2022 Chevy Silverado ZR2 First Drive Review: It's All About the Shocks
Chevy's new ZR2 off-road full-size truck packs Multimatic spool-valve shocks that make a huge difference when the pavement turns to dirt.
Emme HallFormer editor for CNET Cars
I love two-seater, RWD convertibles and own a 2004 Mazdaspeed Miata for pavement fun and a lifted 2001 Miata for pre-running. I race air-cooled Volkswagens in desert races like the Mint 400 and the Baja 1000. I have won the Rebelle Rally, seven-day navigational challenge, twice and I am the only driver to compete in an EV, the Rivian R1T.
Chevrolet's Silverado pickup gets a much-needed makeover for 2022, but what I'm most excited about is this new off-road-specific ZR2 model. What sets this truck apart from other off-road pickups is its set of Multimatic DSSV dampers -- suspension components that borrow Formula 1 technology to create a no-compromise ride both on and off the pavement.
Multimatic shocks ditch their internal shims for tiny variable-rate spring valves, which allow Chevy to precisely tune their action. On top of that, by changing the shape of the oil opening, the shock behaves firmly on pavement but instantly softens up when you hit the dirt. It's like having electronically adjustable dampers, but you never have to put the truck into a different drive mode. If you want to nerd out on this technology, editor Antuan Goodwin has a great explainer, but I'm here to drive the ZR2 and find out for myself if this expensive hardware is worth the money. I grabbed the key and headed out into the desert terrain surrounding Palm Springs, CA.
When these shocks are paired with the Silverado's 6.2-liter V8 engine and 10-speed automatic transmission, the result is a truck that can scoot along quickly when the road is smooth, but then hit the dirt without breaking a sweat. Pushing out 420 horsepower and 460 pound-feet of torque, the V8 delivers its power smoothly, with a glorious note coming from the optional Borla cat-back exhaust.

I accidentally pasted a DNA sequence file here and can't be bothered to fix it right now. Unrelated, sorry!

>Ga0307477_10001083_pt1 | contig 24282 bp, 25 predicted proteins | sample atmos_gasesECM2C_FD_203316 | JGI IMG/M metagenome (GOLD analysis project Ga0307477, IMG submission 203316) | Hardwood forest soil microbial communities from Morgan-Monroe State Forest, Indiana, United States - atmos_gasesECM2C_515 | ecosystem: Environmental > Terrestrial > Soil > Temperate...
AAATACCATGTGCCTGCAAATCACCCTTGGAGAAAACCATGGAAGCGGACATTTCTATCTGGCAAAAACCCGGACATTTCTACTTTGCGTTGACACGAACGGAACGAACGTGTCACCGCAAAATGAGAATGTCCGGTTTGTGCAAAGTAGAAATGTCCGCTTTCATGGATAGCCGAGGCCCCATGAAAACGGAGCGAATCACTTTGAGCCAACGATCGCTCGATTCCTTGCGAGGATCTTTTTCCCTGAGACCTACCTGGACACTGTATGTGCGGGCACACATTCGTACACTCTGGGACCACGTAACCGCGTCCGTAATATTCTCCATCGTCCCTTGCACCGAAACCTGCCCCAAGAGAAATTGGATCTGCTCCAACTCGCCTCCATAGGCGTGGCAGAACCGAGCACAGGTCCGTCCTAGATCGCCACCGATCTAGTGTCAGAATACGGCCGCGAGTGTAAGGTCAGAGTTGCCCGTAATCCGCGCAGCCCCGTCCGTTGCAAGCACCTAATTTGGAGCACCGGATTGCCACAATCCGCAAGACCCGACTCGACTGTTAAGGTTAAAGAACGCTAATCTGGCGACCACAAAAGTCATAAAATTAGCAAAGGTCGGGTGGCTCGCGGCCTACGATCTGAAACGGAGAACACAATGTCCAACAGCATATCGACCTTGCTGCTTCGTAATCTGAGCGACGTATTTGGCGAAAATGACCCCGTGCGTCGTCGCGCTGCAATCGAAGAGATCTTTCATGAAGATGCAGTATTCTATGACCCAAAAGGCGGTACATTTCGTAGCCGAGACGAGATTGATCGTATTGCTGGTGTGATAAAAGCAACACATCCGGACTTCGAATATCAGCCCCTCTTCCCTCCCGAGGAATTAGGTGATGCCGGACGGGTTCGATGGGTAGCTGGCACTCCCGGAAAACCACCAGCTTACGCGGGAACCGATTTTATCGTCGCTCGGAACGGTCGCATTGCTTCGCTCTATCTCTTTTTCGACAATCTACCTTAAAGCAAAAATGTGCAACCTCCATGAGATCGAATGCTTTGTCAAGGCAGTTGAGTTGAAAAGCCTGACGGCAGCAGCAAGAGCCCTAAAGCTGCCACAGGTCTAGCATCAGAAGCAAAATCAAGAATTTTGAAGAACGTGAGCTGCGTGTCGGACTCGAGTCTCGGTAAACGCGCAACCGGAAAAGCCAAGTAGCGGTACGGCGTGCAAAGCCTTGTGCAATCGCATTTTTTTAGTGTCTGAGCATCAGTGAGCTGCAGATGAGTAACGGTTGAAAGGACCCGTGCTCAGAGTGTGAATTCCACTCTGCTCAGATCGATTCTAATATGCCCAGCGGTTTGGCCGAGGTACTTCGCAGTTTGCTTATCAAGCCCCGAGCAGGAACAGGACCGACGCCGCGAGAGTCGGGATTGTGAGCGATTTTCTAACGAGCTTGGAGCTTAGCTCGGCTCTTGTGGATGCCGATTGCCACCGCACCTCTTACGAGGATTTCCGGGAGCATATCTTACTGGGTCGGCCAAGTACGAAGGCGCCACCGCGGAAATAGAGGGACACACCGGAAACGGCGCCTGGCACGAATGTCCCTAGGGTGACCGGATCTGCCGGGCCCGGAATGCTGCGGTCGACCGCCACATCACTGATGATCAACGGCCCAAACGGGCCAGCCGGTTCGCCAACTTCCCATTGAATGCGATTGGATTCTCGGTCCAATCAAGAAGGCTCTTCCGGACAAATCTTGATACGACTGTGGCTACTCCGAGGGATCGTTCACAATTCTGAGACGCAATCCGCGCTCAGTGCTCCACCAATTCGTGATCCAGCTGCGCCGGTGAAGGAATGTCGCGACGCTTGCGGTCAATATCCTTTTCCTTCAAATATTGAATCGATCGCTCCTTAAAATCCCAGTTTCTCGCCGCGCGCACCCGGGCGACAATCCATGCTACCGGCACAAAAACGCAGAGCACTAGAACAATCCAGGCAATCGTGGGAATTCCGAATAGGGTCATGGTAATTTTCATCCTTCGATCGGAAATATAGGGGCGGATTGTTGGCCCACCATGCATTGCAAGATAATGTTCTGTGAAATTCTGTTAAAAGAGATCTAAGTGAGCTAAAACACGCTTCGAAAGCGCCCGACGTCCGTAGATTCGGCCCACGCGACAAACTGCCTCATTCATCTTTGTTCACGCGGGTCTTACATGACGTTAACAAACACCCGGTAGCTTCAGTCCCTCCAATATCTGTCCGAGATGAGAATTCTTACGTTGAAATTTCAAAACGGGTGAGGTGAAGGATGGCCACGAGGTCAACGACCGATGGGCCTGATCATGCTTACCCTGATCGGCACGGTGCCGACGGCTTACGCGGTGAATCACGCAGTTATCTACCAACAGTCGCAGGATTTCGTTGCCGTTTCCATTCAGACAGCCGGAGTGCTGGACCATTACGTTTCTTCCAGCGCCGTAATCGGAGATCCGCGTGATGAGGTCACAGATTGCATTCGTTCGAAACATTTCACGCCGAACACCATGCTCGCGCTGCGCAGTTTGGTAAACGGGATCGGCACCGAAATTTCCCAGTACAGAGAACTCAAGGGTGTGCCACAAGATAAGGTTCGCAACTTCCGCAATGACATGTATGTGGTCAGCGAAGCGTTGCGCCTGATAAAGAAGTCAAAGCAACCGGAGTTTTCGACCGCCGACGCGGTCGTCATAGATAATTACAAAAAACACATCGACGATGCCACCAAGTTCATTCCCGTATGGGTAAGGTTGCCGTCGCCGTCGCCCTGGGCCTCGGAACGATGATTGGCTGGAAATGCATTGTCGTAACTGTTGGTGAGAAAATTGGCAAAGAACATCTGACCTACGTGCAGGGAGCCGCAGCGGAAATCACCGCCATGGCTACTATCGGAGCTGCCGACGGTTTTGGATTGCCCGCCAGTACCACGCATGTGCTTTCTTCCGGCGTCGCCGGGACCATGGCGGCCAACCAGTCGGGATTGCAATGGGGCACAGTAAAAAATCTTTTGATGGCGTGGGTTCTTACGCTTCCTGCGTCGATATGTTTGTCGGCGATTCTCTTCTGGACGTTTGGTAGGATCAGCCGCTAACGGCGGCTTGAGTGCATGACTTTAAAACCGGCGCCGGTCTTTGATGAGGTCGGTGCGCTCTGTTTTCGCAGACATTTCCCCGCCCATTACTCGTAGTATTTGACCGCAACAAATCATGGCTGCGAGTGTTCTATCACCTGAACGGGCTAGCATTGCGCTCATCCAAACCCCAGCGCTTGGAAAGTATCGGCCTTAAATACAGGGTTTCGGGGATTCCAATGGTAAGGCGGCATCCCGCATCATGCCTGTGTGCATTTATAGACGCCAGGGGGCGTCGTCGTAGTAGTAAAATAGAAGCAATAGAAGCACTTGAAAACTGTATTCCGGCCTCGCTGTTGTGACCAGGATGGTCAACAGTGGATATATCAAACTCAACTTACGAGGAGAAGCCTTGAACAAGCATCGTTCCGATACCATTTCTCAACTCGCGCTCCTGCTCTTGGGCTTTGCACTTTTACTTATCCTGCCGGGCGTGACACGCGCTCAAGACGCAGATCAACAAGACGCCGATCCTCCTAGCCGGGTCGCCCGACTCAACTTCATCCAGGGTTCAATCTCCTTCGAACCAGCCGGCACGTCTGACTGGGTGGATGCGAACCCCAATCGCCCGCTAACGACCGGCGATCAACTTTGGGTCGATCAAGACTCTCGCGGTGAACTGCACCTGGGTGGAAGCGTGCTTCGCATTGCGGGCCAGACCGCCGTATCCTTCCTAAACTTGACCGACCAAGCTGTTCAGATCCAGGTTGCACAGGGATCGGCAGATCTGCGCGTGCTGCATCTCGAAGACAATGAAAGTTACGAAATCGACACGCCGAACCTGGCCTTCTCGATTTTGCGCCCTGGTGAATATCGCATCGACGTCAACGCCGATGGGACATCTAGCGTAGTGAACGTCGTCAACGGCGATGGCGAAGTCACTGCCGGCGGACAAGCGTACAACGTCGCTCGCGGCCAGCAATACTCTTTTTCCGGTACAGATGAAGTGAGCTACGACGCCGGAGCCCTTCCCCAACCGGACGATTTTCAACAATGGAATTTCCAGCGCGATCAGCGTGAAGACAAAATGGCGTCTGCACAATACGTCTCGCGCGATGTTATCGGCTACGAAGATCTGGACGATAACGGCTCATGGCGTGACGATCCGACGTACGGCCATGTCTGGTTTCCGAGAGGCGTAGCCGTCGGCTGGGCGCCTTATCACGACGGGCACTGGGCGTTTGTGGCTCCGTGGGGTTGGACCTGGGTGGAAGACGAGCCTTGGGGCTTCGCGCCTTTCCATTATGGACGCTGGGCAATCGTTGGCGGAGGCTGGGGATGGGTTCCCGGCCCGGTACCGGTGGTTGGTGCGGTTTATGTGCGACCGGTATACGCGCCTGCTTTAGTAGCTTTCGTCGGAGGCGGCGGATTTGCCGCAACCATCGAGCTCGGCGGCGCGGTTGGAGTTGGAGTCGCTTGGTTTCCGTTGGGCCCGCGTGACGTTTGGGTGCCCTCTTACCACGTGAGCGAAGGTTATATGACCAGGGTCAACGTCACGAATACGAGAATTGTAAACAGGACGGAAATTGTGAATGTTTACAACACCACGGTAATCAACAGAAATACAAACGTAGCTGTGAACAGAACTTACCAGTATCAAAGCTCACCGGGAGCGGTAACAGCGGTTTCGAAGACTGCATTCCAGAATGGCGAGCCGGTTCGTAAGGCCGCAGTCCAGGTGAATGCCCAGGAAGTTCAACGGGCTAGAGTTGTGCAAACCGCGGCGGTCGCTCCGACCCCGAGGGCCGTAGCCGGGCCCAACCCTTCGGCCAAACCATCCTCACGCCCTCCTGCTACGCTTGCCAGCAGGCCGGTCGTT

However, this isn't a full-blown Ford F-150 Raptor competitor. The Silverado ZR2 only has a bit more than 9 inches of suspension travel in the front and a little over 10 inches in the rear. Meanwhile, a Raptor has 14 inches up front and 15 inches out back, so it'll run all over the Chevy when traversing desert whoops. Still, the Silverado's ride quality is much more compliant and comfortable than the Toyota Tundra TRD Pro or the Nissan Titan Pro-4X.
The ZR2 has a few drive modes, but they don't affect the shock tuning. Instead, these settings modify the traction control, throttle mapping, transmission tuning and so on. Off-Road mode will loosen up the traction settings and let the tail hang out a bit, and it's best for high-speed dirty fun times. Terrain mode is best for slow-speed rock crawling, and when the truck is also in low-range four-wheel drive, one-pedal driving is enabled. This allows the driver to just worry about moderating the throttle when doing any precise, slow-speed driving. The brakes are applied when your foot is lifted off the throttle, so no left-foot braking is necessary. It's a neat trick.